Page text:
Fall Weed Management
Kevin Hupp, Coordinator with Lincoln County Noxious Weed Control, says fall is the perfect time to treat those weeds.
HUPP: We’re looking at all perennial plants, Canada thistle, Dalmatian Toadflax, Common Tansy. Rush Skeletonweed is another range pasture nightmare, and this is another great time to catch it.
Annual plants can still be a problem in the fall.
HUPP: This time of year - that’s another great time when you actually see the visible annual plants. Kochia, that likes to seed a hundred thousand times it seems like. We really think of October as our next opportunity to get it.
Are there any weeds this year worse than others?
HUPP: No. It seems like no matter what our weather comes from, record rainfall to desolate dry, these plants find a way. Some of these perennial tap roots and roots are spreading down in a depth of 15 to 20 feet, and then they’re going horizontally in all directions as well.
Due to busy spring schedules, some growers say fall is their one time for controlling certain weeds.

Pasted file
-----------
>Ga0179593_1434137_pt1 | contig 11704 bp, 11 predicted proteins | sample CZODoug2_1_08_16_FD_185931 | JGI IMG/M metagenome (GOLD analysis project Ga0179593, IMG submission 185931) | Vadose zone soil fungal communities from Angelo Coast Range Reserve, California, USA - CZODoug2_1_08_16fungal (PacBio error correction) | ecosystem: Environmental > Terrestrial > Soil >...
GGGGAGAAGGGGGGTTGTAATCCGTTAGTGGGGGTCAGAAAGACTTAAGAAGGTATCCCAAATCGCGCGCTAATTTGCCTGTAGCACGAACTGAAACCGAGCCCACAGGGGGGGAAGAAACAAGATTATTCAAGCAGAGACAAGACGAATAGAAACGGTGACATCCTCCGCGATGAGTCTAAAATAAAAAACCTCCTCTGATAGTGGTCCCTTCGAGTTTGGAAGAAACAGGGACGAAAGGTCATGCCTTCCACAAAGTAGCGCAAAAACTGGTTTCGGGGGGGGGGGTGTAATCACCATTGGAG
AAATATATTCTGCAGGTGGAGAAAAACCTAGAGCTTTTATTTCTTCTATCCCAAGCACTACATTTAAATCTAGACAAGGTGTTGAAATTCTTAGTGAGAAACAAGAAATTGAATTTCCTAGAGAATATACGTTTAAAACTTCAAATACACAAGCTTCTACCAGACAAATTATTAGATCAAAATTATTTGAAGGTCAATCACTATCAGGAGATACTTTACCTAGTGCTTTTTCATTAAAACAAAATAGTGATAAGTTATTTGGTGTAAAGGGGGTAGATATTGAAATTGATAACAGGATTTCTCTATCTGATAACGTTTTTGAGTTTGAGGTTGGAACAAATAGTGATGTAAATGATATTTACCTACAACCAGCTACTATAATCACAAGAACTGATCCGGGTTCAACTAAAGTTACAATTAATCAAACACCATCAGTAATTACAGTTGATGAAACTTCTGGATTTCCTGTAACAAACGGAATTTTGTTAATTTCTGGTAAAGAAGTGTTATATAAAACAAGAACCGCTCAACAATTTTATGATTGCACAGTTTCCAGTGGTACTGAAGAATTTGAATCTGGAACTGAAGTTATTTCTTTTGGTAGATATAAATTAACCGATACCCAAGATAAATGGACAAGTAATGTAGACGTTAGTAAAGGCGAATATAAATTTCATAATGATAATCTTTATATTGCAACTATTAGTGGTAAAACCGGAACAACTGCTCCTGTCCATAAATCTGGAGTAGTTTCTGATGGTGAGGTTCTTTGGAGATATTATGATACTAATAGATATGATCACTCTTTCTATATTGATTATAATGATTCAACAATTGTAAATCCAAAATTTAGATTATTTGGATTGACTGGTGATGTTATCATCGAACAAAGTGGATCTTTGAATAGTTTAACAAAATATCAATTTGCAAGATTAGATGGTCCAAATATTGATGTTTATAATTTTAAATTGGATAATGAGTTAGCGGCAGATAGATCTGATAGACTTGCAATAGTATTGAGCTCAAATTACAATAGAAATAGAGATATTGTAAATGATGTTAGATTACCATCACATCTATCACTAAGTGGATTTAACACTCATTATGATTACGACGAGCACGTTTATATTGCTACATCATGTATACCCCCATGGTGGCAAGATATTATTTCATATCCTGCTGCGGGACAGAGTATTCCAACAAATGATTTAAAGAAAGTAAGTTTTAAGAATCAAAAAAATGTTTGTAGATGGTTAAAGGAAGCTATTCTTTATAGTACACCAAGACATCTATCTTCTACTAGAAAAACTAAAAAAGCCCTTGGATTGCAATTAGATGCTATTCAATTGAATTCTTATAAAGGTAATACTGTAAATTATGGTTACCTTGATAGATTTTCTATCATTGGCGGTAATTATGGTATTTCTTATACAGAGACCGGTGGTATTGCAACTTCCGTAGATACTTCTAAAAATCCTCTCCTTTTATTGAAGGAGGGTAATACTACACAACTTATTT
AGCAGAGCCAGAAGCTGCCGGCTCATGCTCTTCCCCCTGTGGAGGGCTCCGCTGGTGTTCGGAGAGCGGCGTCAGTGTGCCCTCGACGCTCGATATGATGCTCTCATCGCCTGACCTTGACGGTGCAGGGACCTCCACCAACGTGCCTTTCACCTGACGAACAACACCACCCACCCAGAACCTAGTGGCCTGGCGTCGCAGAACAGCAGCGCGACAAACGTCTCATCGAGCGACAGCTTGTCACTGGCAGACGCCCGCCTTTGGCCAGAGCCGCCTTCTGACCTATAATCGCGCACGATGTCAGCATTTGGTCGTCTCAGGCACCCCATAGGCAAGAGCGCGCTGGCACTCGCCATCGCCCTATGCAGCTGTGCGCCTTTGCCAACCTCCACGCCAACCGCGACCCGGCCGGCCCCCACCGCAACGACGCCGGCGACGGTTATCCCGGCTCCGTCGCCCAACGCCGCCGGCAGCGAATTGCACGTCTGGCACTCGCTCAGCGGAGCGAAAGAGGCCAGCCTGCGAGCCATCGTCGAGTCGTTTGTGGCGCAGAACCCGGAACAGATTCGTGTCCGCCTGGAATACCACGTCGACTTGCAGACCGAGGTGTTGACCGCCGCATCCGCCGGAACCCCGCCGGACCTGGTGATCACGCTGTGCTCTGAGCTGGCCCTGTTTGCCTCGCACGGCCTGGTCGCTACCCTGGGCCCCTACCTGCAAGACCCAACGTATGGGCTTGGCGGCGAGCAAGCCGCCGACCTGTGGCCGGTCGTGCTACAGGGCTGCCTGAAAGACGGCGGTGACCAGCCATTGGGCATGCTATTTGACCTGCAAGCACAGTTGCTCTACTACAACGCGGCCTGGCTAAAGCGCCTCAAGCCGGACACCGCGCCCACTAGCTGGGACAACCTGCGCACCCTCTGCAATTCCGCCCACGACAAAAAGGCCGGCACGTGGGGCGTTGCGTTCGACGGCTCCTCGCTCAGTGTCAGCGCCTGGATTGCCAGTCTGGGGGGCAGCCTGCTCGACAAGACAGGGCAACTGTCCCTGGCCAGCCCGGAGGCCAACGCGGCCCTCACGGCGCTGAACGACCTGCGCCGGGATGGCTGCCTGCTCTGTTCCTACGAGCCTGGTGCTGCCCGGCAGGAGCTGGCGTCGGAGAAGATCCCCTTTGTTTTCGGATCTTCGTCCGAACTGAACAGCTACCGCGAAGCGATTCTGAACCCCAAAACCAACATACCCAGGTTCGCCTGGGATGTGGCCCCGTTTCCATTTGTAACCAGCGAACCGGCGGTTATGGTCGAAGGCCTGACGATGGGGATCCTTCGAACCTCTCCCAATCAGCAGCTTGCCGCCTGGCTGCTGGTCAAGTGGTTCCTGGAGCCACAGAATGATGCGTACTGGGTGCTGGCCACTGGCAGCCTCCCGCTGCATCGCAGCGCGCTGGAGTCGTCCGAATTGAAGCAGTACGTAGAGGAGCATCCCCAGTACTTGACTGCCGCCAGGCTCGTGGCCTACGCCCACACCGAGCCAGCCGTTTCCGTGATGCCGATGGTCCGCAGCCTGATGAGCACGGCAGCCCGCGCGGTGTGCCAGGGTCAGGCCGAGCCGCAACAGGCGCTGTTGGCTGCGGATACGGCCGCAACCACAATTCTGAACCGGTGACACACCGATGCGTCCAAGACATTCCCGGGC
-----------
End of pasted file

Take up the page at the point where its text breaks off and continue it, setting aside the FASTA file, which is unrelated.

HUPP: We would love to see spring and fall because the last thing you want is during the main growing season, is to have (weed) seeds produced all over your ground. You’re trying to help yourself the following spring. Use chemistries that have residual - that basically binds to the upper 64th inch of the soil and kind of stays around for any germination that wants to happen. If they get a good shot of rain in November, and you’ve laid down a barrier of some degree in October, that’s helping you in spring so these things aren’t five foot by the time you come around the corner.
I’m Lacy Gray and that’s Washington Ag Today on the Ag Information Network.